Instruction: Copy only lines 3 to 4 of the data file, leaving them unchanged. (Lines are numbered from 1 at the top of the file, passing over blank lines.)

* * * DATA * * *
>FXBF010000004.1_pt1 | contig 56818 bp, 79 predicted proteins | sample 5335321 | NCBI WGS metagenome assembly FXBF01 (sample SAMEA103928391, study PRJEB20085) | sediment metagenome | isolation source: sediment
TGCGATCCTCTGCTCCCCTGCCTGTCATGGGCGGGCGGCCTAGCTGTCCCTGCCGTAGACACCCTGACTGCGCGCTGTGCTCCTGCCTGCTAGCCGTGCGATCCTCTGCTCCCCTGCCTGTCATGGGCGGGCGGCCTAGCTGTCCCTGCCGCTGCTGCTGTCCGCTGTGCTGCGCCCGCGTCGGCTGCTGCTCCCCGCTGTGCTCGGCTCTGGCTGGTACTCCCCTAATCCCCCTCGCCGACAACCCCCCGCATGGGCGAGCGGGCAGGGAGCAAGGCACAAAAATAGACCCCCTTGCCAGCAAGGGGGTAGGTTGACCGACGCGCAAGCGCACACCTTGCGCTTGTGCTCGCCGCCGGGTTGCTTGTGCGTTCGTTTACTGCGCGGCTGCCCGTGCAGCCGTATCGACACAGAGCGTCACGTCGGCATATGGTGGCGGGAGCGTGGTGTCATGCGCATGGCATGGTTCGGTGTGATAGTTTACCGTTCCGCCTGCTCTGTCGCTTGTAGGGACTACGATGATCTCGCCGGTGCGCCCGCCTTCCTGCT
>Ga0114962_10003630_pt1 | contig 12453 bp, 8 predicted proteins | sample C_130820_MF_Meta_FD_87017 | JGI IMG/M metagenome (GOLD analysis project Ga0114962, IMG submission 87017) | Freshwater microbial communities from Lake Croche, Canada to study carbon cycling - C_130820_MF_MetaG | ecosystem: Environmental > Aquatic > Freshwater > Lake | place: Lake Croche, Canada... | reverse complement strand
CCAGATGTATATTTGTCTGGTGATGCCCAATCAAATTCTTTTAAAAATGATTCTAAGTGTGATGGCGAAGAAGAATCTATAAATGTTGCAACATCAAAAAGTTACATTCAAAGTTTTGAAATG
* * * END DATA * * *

>Ga0114962_10003630_pt1 | contig 12453 bp, 8 predicted proteins | sample C_130820_MF_Meta_FD_87017 | JGI IMG/M metagenome (GOLD analysis project Ga0114962, IMG submission 87017) | Freshwater microbial communities from Lake Croche, Canada to study carbon cycling - C_130820_MF_MetaG | ecosystem: Environmental > Aquatic > Freshwater > Lake | place: Lake Croche, Canada... | reverse complement strand
CCAGATGTATATTTGTCTGGTGATGCCCAATCAAATTCTTTTAAAAATGATTCTAAGTGTGATGGCGAAGAAGAATCTATAAATGTTGCAACATCAAAAAGTTACATTCAAAGTTTTGAAATG